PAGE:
Regulations should ensure that no one besides patients’ own physicians have access to such private information. Research coordinators, administrative staff, or sponsor representatives should not be allowed access. Particular concerns arise when, as the Commission points out, there are mandatory reporting requirements. In such instances, third parties should not be allowed to gain access to these data warehouses in order to identify possible participants for their research, especially since patient information may be reported without their knowledge.
Recommendation 3.9: Vulnerability
Vulnerable participants do deserve more stringent protections in the current system. We support the Commission’s recommendations in this regard. However, the Commission does not give enough attention to the largest vulnerable participant population — one that makes up an enormous percentage of the research subject population: investigators’ own patients.
In the discussion of ‘deferential vulnerability’ the report states, “it should be noted that not all deferential behavior is subordinating” (p. 53, line 17) But, substantial concern exists within the research community and outside that the deferential relationship between patient and physician is indeed subordinating and the trust placed in one’s physician can be exploited. Investigators approaching their own patients for participation in research constitutes a good example of when IRB monitoring of the consent process or the use of third-party advocates is crucial.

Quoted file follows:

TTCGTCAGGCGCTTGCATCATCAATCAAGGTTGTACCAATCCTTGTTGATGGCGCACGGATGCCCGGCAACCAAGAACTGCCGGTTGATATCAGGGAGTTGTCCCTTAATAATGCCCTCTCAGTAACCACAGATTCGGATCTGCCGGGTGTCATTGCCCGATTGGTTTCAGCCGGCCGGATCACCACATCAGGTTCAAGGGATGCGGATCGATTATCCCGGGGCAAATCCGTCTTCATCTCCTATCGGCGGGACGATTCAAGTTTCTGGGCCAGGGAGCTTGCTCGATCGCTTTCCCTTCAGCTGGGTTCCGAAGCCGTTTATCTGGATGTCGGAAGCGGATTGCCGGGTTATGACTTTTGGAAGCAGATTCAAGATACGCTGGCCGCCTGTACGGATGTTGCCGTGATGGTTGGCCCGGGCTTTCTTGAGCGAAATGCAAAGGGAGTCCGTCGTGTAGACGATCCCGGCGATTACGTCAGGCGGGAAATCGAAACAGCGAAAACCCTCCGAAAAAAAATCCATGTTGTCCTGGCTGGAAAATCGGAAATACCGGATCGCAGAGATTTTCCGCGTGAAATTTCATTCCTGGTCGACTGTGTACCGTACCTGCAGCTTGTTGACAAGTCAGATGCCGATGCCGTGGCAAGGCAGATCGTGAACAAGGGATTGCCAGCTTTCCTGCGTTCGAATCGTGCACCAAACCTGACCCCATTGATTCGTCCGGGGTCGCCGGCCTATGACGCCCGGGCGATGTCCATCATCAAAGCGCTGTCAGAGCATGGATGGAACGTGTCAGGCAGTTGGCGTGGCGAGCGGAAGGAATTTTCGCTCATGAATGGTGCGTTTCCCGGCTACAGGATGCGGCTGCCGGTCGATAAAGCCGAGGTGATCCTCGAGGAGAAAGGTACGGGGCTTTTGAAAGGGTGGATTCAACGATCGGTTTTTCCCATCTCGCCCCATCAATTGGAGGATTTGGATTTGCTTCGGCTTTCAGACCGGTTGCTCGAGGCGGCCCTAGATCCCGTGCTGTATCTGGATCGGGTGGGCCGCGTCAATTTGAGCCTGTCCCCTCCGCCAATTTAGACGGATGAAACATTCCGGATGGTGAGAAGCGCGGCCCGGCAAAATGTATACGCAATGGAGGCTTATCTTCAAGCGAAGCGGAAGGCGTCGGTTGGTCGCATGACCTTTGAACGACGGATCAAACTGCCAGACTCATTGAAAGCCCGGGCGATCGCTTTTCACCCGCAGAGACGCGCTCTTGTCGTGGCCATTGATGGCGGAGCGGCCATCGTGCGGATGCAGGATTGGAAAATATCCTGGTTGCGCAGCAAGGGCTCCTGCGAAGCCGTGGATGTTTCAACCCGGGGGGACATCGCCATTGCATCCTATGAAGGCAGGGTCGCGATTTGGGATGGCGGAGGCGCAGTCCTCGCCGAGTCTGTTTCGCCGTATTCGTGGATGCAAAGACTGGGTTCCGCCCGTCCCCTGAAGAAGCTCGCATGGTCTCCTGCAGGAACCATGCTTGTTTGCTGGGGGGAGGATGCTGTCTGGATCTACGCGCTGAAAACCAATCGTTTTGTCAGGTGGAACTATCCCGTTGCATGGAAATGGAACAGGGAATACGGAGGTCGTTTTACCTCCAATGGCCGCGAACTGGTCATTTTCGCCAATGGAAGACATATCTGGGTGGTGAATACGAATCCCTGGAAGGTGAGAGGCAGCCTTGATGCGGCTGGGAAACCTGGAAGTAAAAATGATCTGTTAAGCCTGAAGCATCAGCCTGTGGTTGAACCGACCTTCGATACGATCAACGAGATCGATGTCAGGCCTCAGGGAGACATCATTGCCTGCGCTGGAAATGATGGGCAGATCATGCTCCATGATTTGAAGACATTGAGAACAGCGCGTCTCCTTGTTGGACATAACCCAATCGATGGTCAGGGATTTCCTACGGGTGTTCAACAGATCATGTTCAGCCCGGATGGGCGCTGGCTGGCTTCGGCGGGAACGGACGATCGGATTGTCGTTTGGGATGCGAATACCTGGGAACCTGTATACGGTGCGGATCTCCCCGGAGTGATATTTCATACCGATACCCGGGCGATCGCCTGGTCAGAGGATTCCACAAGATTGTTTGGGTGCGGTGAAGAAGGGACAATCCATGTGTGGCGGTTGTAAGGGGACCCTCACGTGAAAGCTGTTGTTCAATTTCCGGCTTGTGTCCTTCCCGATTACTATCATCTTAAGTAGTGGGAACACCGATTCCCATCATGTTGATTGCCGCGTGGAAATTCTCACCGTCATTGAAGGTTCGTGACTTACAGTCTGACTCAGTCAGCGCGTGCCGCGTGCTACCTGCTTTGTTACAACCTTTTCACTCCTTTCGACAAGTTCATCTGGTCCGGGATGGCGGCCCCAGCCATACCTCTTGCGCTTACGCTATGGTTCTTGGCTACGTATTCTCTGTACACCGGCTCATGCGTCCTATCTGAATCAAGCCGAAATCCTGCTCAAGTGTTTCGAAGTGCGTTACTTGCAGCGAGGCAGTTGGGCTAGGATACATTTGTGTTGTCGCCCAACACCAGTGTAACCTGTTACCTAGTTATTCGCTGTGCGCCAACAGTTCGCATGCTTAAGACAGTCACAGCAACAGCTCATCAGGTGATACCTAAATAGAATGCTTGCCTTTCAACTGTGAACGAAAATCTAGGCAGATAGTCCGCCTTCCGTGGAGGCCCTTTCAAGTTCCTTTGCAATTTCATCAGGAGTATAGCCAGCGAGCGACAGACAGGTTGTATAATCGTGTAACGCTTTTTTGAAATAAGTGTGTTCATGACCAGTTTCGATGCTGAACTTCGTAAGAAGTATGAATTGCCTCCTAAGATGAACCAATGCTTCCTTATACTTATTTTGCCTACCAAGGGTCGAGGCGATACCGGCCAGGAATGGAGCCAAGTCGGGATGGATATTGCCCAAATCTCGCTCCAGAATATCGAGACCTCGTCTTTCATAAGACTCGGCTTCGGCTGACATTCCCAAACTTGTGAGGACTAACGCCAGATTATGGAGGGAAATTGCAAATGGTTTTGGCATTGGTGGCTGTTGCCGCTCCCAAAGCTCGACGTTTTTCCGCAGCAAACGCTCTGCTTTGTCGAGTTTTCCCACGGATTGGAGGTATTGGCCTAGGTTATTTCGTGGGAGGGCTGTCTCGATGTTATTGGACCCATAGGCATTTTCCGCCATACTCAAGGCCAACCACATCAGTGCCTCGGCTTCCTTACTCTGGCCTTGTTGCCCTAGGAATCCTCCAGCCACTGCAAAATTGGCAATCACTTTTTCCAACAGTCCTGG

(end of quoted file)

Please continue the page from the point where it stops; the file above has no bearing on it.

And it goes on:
Recommendations 4.1 – 4.3: Education
We support the Commission’s recommendations for education on research ethics in medical school and mandatory, rather than voluntary, certification of investigators. Certification is particularly important as more and more research is conducted outside of tertiary academic medical centers and increasingly private practice doctors are playing a role in clinical research without the checks and balances of the traditional research infrastructure.
Recommendation 4.4: Accreditation
IRB accreditation, too, especially if mandatory rather than voluntary (OHRP has proposed only a weak voluntary accreditation process), can help raise the bar in terms of IRB performance, but we again urge the Commission to be stronger in advocating a closer link between federal agencies charged with monitoring/enforcement and the accrediting bodies. It is essential that if, for example, accrediting bodies were to be delegated some regulatory role in overseeing IRBs and institutions, the information they gather must be shared with the federal bodies and NOHRO. Effective federal oversight requires that information on findings and potential problems be shared with the bodies with the ultimate responsibility for protections.